By Nick Harris
22 September 2010
Liverpool’s managing director Christian Purslow has today attempted to reassure fans that the club is not in danger of administration and won’t go bust next month; that the board won’t support attempts by the owners Tom Hicks and George Gillett to stay in control; and says there are still “potentially interested parties working seriously and privately” on possible moves for the club.
A full transcript of more than 3,000 words from 21 questions and answers given to Liverpool TV on a variety of club issues and especially the ownership and finances, is online at this link.
Here, sportingintelligence examines key questions and answers here. (Question numbers as in the full transcript on the Liverpool site.)
Q4: What happened to the significant investment that you said was likely to be in place ‘by Easter’?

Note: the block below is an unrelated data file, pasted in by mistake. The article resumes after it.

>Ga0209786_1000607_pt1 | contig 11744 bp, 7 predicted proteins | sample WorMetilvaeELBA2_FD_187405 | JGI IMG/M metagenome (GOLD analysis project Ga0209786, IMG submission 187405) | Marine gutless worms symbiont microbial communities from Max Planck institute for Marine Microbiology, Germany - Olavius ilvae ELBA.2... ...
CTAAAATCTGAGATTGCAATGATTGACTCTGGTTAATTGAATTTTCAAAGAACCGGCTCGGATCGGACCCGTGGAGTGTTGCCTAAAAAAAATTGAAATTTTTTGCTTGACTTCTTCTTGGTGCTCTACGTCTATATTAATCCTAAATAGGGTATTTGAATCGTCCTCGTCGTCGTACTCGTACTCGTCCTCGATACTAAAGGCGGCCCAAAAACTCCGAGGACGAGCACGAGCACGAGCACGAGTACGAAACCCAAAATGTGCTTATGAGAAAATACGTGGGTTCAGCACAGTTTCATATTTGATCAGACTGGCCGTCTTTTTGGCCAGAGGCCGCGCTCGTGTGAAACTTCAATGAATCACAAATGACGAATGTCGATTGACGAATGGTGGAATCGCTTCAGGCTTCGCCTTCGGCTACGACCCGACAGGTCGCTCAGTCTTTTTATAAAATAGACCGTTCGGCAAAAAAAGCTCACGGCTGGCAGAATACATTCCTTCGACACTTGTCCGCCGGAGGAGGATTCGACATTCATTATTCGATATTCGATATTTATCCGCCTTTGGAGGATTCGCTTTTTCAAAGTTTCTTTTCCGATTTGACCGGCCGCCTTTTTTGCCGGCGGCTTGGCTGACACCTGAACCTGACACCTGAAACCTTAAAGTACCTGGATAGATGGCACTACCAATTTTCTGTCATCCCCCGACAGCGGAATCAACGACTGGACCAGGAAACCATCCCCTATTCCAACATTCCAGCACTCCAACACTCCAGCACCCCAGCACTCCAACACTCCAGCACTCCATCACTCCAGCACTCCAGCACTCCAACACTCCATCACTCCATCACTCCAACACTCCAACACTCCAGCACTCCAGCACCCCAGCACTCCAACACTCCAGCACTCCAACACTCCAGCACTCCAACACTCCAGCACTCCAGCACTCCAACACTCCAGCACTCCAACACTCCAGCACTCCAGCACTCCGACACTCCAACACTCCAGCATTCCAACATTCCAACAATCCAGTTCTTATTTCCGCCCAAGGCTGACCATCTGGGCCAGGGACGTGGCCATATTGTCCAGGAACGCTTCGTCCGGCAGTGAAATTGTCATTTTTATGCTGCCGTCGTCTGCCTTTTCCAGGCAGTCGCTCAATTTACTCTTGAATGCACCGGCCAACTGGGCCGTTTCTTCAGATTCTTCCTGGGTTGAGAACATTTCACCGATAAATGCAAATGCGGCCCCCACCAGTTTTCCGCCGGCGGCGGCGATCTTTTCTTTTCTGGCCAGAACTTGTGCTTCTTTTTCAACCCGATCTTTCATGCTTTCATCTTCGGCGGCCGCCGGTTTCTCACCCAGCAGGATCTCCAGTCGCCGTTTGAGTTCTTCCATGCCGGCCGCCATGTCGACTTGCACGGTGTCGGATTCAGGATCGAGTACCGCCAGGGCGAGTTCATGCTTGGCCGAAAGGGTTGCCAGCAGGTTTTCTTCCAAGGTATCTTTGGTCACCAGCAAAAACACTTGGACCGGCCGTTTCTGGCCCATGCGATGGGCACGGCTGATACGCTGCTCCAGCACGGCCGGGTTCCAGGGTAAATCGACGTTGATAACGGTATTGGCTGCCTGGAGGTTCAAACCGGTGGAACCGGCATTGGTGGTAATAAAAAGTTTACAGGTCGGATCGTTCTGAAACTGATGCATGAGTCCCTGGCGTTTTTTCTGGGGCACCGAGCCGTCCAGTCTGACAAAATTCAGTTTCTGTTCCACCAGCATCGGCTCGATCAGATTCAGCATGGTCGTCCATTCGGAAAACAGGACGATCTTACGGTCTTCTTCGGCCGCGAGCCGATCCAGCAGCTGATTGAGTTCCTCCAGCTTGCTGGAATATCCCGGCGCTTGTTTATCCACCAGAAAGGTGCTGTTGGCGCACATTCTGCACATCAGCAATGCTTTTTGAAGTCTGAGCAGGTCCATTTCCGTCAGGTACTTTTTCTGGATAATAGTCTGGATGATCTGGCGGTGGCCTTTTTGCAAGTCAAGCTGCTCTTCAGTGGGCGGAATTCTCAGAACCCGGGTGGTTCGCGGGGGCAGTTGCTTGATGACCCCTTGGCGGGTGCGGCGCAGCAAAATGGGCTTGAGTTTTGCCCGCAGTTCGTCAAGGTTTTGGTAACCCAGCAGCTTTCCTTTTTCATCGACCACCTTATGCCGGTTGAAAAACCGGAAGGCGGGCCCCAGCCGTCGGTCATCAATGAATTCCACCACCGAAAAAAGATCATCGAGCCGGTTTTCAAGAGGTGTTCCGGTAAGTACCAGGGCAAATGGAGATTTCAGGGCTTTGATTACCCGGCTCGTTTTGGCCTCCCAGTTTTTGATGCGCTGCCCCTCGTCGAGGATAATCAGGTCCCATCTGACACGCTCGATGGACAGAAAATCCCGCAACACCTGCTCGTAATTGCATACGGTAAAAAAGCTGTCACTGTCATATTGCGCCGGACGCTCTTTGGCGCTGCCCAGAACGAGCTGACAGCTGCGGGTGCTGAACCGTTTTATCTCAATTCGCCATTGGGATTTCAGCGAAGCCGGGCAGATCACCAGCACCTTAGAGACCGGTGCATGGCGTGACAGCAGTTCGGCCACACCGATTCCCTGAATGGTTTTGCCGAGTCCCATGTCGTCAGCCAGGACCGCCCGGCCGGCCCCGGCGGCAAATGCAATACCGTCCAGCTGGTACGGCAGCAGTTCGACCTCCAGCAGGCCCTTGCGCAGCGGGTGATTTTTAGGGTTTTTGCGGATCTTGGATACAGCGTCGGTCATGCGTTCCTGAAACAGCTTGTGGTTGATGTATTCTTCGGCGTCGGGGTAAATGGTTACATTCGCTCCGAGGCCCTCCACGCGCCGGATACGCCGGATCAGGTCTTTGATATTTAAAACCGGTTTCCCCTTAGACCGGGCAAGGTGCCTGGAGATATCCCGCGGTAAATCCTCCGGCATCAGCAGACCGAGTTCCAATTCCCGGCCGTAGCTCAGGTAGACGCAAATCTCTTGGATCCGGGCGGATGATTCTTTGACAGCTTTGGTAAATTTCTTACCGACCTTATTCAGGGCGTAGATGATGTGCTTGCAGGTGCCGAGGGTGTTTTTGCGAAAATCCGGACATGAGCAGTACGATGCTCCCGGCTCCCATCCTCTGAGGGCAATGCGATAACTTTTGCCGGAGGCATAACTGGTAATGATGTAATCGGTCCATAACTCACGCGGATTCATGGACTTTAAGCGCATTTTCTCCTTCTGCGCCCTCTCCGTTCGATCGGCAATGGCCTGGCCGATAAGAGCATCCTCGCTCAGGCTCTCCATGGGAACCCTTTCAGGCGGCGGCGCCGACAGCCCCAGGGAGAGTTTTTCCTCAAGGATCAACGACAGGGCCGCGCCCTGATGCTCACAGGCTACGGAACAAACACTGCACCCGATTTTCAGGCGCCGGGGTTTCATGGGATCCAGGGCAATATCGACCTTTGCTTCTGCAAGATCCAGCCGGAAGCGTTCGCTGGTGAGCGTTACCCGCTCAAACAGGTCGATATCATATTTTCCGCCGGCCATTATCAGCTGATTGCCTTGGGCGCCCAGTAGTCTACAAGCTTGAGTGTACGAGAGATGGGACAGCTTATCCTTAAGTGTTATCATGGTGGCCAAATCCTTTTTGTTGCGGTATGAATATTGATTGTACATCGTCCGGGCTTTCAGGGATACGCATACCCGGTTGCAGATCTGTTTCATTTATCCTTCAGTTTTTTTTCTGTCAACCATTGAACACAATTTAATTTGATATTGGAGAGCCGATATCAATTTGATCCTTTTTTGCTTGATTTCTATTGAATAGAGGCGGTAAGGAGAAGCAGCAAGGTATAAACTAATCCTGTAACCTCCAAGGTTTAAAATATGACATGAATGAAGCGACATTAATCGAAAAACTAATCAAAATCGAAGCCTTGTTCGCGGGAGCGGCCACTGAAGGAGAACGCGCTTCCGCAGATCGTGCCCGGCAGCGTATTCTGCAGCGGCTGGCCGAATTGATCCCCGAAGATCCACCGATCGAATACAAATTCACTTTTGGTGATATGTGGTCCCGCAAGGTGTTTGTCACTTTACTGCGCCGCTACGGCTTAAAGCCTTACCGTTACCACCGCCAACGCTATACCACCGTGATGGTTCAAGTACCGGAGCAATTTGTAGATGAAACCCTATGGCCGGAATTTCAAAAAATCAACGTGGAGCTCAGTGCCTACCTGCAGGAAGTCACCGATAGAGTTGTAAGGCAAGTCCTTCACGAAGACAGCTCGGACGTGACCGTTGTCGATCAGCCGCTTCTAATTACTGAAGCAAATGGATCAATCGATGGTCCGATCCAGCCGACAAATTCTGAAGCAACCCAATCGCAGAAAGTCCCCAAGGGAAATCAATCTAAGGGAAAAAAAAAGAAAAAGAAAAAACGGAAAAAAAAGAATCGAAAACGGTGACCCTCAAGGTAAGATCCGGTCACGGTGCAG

Christian Purslow: “By Easter there was at least one investor ready to invest in the club, but not on terms that were acceptable at that time to the owners. I think it’s fair to say that precipitated a further series of changes; the appointment of Martin Broughton as the new Chairman, pretty dramatic changes to the Board of directors where George and Tom’s family came off the Board and essentially the Board was re-jigged and, most importantly, the owners agreed they would seek a sale of all of the club rather than what we had been working on up to Easter, which was a partial investment, which I don’t think was ever likely to be the optimum outcome for anybody. So I think that was a positive development in April and since then we have been working hard to try and find somebody to buy all of the club.”
SI analysis: Rhone Capital offered £110m for 40 per cent of the club. Hicks and Gillett wanted much more. RBS flexed their muscles. Hicks and Gillett’s days became numbered (albeit painfully slowly numbered).